SENS. CONCERNED OVER DPW ISRAEL BOYCOTT: Senate Democrats seized on a report that the parent company of state-owned Dubai Ports World honors an Arab boycott of Israel, saying the United States should not be rewarding companies tied to discrimination against a major ally. "This boycott not only violates at least the spirit of U.S. law," said Senator John Kerry, Democrat of Massachusetts, "it is inconsistent with everything we believe in as Americans." A company official appearing at a Senate hearing acknowledged the boycott but said the firm worked with all customers at its facilities around the world. New York Times: New Concerns on Port Deal Are Raised in Congress
DPW NOT "ACQUIRING" OR "TAKING OVER" U.S. PORTS, SAYS C.O.O.: The head of DP World yesterday sought to assure senators that his Dubai-based company's takeover of terminal operations at six U.S. ports would pose no threat and would even enhance U.S. security. "We are not 'acquiring' or 'taking over' U.S. ports, as some people claimed," Edward H. Bilkey, chief operating officer of the company, told the Senate Commerce, Science and Transportation Committee yesterday. "We are very concerned with the security of the U.S. and actually are a great partner with them." But his words failed to reassure some senators. "These port operators are intricately involved in port security," Sen. Barbara Boxer, California Democrat, told him. "I think this whole deal is fraught with danger, and I'm going to oppose" it. "I think this proposal is nuts," said Sen. Byron L. Dorgan, North Dakota Democrat. Washington Times: Dubai firm's chief tries to assuage concerns
DOMESTIC SPYING MAY HAVE GREATER SCOPE THAN PREVIOUSLY REVEALED: Attorney General Alberto R. Gonzales appeared to suggest yesterday that the Bush administration's warrantless domestic surveillance operations may extend beyond the outlines that the president acknowledged in mid-December. In a letter yesterday to senators in which he asked to clarify his Feb. 6 testimony to the Senate Judiciary Committee, Gonzales also seemed to imply that the administration's original legal justification for the program was not as clear-cut as he indicated three weeks ago. At that appearance, Gonzales confined his comments to the National Security Agency's warrantless wiretapping program, saying that President Bush had authorized it "and that is all that he has authorized." Washington Post: Gonzales Seeks to Clarify Testimony on Spying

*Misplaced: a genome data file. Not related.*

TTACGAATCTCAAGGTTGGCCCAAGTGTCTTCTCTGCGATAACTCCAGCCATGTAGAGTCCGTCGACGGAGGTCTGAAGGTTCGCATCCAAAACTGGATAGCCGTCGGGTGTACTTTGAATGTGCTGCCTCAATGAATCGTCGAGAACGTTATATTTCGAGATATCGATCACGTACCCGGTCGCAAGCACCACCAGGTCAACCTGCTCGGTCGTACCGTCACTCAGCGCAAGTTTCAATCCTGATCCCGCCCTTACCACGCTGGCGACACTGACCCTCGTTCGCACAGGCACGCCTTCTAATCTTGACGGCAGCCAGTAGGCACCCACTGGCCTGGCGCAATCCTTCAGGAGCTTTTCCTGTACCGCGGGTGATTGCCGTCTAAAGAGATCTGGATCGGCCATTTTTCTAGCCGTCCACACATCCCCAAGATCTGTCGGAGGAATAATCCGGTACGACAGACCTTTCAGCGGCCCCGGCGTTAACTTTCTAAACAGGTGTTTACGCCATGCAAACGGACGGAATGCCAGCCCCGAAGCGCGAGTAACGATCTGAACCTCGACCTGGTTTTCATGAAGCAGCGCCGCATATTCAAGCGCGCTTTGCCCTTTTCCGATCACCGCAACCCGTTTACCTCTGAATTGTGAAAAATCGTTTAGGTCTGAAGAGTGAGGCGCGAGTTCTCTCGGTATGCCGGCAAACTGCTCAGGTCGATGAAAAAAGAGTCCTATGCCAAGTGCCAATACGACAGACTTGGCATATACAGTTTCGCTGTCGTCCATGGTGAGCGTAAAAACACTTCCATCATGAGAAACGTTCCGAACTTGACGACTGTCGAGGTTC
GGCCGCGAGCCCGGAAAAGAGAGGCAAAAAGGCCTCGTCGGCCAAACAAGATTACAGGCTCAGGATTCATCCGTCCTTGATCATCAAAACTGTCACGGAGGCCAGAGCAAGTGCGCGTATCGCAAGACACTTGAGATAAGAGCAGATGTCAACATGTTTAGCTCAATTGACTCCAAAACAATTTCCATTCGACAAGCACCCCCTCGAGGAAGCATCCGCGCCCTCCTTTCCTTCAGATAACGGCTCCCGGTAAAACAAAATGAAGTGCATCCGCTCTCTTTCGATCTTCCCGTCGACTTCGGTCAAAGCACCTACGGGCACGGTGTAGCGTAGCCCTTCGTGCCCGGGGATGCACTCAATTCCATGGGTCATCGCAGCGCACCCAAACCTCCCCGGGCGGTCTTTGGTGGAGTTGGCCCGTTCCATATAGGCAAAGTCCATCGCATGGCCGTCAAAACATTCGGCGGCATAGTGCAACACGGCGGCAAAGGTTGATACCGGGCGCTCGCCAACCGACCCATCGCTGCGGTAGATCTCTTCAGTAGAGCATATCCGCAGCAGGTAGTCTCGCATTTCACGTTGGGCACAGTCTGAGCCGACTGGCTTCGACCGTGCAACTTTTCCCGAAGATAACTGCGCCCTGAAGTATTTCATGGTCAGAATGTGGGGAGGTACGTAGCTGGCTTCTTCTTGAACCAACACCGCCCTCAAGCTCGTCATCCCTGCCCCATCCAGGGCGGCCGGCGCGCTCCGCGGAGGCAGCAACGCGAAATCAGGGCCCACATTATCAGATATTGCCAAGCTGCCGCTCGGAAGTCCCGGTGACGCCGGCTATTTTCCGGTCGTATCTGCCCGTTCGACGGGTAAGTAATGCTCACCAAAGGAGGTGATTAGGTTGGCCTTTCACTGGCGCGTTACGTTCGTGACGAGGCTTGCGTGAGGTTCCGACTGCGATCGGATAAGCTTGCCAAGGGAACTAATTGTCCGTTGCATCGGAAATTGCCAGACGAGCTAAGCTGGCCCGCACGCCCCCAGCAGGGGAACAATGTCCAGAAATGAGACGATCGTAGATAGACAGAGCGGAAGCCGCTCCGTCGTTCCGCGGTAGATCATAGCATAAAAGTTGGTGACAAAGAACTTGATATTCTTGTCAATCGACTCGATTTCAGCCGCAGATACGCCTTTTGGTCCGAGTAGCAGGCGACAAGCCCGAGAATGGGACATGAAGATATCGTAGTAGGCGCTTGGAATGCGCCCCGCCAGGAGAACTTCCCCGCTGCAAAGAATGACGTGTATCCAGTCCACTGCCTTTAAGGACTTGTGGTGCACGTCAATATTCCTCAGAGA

RAISING "FEES," NOT "TAXES": While President George W. Bush is adamantly against raising taxes, he's increasingly comfortable with imposing billions of dollars in new government fees, as the airline, commodities and shipping industries have discovered. Bush's 2007 budget proposal would raise more than $47 billion over the next five years by imposing, raising or extending expiring fees on everything from airline tickets to oil drilling to commodity transactions to ships passing through the St. Lawrence Seaway. "It's a way for the administration to get around its `we'll never-raise-taxes' attitude," said Stan Collender, managing director of the Washington office of Financial Dynamics, a business-consulting firm. Bush won't suffer politically from what is essentially a tax increase, because he has backed extending even larger tax cuts, said Grover Norquist, a prominent anti-tax activist. Bloomberg: Bush, an Opponent of Raising Taxes, Proposes $47 Bln in Fees